State may receive reinforcements in nutria battle

Issue Date: June 26, 2019
By Kevin Hecteman
Nutria threaten crops, levees and other water systems. Once eradicated from California, they now infest at least five counties.
Photo/California Department of Fish and Wildlife

In the war against nutria, reinforcements will soon be on the way, thanks to new funding.

The California Department of Fish and Wildlife is slated to receive nearly $2 million from the state budget, pending Gov. Gavin Newsom's signature. The department also received an $8.5 million, three-year grant last month from the Sacramento-San Joaquin Delta Conservancy. And members of Congress from the Central Valley want to send money to the state from Washington.

That should help the solitary person who's been trying to keep the swamp rat from taking over California's interior waterways, as has already happened to Maryland, Louisiana and 16 other states.

"Right now, we have one full-time employee in the state of California dedicated to nutria," CDFW information officer Peter Tira said, adding that the nutria program has otherwise operated "largely on reassigned staff and reallocated funding."

The funding boost, Tira said, would mean his department could hire more permanent staffers and bulk up its knowledge.

"What's really important is, you have to develop some expertise," he said. "Where do they live? How do you trap them? We don't have people in California who grew up trapping, like we did 100 years ago. … It's a learning curve to understand them. That institutional expertise, we don't have."

Nutria carry the potential to undermine levees and other water infrastructure, devastate wetlands and dine on farmers' crops. Nutria can eat as much as 25 percent of their body weight in a day and spawn several litters per year.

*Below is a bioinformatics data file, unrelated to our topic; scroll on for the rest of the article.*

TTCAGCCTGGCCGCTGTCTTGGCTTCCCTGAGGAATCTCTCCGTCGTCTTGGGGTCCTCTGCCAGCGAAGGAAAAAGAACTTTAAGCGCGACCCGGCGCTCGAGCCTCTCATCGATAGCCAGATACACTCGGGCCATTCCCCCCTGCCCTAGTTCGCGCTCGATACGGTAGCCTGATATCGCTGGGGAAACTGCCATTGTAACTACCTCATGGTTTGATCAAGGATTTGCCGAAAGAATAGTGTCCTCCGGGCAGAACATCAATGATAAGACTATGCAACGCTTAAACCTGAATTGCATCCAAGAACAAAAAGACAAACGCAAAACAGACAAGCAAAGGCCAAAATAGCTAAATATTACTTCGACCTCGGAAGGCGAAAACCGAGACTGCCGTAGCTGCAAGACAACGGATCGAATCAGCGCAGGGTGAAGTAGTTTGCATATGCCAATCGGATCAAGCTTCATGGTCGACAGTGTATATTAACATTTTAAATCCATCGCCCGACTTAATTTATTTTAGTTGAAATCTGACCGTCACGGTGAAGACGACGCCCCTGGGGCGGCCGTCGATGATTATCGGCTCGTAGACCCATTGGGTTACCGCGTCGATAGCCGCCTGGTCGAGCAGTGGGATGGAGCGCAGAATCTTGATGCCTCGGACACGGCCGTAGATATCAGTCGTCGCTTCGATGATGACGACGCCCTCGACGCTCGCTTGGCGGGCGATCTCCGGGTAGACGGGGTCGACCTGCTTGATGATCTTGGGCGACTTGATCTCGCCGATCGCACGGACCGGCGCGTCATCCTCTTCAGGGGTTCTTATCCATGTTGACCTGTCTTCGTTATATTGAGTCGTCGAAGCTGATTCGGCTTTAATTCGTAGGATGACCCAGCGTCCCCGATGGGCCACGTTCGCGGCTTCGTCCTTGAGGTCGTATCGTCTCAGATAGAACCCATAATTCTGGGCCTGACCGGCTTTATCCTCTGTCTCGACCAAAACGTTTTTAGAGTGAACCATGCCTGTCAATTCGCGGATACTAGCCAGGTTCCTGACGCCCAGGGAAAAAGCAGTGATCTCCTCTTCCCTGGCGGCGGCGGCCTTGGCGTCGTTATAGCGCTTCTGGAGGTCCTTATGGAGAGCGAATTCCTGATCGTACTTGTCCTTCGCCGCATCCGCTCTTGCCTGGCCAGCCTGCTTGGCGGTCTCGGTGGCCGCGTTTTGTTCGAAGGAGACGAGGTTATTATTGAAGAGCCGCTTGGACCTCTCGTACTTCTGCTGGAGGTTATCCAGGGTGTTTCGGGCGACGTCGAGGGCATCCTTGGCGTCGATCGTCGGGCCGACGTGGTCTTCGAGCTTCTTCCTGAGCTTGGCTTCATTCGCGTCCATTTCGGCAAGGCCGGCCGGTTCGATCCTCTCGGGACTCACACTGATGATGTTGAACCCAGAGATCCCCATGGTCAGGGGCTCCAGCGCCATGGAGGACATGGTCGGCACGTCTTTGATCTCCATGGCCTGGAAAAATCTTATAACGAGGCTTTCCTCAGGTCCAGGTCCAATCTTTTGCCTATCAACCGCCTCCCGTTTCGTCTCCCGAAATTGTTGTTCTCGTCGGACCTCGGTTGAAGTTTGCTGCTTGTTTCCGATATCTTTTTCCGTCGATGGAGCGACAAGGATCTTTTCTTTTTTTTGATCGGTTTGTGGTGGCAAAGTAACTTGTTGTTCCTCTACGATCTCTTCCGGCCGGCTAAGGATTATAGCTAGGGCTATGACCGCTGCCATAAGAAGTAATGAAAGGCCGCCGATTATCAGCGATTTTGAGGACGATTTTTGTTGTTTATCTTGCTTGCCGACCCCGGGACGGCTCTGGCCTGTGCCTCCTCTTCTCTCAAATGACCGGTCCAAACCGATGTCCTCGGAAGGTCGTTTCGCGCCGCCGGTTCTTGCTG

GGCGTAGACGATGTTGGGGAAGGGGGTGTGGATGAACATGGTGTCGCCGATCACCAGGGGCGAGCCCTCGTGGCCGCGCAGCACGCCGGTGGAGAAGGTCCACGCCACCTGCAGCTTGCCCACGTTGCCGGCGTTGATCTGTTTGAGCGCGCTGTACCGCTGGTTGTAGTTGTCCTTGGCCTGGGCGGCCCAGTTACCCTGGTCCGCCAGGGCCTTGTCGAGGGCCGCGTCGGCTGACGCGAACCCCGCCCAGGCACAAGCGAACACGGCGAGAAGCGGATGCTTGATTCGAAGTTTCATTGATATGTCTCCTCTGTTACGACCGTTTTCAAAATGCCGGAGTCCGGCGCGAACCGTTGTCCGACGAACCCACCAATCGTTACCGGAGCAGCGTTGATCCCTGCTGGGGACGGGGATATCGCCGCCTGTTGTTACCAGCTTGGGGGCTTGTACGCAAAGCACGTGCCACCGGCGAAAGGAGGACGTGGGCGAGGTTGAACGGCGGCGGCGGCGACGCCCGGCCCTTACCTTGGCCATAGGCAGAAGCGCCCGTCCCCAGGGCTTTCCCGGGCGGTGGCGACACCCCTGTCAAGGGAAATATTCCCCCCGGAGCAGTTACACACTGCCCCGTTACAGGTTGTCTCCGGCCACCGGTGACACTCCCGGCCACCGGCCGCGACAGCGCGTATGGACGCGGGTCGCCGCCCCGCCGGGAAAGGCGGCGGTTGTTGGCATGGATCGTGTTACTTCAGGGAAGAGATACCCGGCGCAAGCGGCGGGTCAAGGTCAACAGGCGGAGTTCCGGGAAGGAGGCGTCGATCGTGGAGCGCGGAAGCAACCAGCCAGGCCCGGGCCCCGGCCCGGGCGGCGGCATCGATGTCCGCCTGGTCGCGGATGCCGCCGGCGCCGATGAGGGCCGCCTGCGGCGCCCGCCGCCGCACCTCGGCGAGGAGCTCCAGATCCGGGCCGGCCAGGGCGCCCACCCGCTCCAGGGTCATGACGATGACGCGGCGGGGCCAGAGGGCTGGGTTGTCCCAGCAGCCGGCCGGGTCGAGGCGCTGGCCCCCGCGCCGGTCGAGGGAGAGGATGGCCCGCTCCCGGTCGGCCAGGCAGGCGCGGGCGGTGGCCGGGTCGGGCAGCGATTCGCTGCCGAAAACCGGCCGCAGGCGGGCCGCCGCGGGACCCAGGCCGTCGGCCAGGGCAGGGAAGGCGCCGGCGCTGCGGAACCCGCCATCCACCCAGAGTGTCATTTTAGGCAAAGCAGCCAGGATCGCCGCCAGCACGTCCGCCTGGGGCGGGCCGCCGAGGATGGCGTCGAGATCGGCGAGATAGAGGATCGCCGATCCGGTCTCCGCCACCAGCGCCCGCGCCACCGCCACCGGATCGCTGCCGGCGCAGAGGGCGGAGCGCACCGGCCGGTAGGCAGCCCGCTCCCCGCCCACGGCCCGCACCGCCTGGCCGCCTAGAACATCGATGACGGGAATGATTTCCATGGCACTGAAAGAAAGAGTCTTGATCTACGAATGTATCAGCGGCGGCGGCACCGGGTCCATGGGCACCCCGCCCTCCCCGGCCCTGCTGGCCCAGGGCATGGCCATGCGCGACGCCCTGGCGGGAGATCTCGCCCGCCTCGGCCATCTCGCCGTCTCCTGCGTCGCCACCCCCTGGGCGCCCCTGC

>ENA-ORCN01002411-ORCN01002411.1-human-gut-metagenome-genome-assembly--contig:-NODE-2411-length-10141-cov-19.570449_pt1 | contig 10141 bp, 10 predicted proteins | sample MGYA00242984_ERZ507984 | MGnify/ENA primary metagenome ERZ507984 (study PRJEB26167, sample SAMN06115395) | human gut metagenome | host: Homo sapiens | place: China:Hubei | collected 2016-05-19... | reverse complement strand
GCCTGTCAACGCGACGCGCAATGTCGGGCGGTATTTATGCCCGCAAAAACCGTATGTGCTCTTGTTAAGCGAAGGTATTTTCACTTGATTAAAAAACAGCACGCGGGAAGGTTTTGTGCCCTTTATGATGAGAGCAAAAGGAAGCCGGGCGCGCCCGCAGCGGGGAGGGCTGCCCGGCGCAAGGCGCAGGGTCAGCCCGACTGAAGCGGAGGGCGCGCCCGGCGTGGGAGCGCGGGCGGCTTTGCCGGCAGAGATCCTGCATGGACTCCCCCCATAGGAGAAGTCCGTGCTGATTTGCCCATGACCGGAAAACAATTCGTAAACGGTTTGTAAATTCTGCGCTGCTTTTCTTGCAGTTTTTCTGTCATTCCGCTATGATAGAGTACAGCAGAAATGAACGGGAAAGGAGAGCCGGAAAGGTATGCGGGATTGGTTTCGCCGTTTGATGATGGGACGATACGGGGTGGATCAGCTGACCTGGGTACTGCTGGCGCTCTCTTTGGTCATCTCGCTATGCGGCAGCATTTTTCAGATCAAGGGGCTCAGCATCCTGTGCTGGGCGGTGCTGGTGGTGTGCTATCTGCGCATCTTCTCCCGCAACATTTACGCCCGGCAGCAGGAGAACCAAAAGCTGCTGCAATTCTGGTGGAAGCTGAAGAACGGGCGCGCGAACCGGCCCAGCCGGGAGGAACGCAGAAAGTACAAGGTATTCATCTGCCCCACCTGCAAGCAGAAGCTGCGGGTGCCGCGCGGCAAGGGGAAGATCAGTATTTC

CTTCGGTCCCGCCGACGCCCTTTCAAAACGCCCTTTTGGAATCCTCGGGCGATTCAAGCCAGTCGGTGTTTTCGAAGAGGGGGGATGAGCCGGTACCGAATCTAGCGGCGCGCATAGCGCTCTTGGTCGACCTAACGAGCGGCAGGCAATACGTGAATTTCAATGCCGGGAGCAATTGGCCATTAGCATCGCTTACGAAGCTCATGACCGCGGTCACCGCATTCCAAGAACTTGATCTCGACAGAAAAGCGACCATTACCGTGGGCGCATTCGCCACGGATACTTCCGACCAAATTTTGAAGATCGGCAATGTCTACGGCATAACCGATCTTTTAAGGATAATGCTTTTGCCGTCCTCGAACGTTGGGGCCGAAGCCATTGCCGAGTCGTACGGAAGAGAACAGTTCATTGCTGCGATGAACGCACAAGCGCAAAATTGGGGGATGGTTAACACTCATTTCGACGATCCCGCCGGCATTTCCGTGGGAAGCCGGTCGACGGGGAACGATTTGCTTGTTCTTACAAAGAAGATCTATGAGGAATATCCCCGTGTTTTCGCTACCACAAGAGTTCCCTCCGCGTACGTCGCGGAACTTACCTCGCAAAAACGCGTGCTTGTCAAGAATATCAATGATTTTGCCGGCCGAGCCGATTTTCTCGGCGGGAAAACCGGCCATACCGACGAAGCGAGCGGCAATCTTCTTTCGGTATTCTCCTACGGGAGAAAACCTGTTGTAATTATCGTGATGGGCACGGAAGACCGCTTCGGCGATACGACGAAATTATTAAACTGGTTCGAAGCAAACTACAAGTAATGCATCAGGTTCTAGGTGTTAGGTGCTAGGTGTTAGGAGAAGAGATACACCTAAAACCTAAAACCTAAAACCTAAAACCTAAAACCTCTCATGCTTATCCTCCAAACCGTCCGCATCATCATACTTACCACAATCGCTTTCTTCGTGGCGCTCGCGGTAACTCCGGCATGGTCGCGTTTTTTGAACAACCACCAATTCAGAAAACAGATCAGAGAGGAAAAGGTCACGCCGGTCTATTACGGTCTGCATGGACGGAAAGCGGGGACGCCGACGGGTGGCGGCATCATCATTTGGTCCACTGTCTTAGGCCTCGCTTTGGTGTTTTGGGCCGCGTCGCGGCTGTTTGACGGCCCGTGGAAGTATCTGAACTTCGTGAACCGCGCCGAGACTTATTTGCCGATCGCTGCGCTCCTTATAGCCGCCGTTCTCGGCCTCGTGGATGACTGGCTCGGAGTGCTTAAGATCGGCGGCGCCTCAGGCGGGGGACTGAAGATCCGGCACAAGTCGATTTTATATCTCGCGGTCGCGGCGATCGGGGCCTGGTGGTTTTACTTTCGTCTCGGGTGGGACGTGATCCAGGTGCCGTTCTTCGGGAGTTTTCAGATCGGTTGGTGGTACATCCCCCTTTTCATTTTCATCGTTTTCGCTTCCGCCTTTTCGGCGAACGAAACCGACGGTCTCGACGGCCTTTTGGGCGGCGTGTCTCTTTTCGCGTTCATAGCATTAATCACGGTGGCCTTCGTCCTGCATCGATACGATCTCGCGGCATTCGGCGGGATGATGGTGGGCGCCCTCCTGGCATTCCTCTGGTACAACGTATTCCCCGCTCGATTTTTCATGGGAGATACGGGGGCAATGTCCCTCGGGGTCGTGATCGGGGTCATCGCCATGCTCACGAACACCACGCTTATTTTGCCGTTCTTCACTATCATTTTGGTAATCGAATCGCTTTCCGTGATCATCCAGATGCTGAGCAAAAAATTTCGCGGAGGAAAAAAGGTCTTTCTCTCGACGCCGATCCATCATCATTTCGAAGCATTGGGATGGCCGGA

With that in mind, Rep. Josh Harder, D-Turlock, introduced a bill in Congress to reauthorize the Nutria Eradication and Control Act of 2003, which helped fight off nutria in Maryland's Chesapeake Bay, and direct $7 million to California's nutria-be-gone efforts. Three other Central Valley representatives—Jim Costa, D-Fresno, John Garamendi, D-Walnut Grove, and TJ Cox, D-Fresno—have signed on as cosponsors.

Erin Huston, who works on natural-resources issues for the California Farm Bureau Federation, called the need for eradication urgent.

"Nutria have the potential to cause damage to crops as well as levees and other water infrastructure," Huston said. "In order to prevent crop loss and local flooding, it is essential that we move quickly, get ahead of the detections and eradicate this invasive species."

The nutria hails from South America; it first showed up in California decades ago but was eradicated in the 1970s. It reappeared in 2017.

Tira said that as of June 20, 531 nutria had been trapped in the state, with the bulk of them—443—in Merced County. The rest were taken from San Joaquin, Stanislaus, Mariposa and Fresno counties. The northernmost sighting reported so far was last month, along the San Joaquin River in Stockton.

Adult nutria can grow to as long as 2 feet and weigh as much as 20 pounds, and are distinguished by their orange teeth, white whiskers and footlong, round tails. They're often mistaken for muskrats or beavers.

CDFW has a spotting guide and other information at Suspected nutria sightings may be reported to the CDFW Invasive Species Program at 866-440-9530 or

(Kevin Hecteman is an assistant editor of Ag Alert. He may be contacted at

Permission for use is granted, however, credit must be made to the California Farm Bureau Federation when reprinting this item.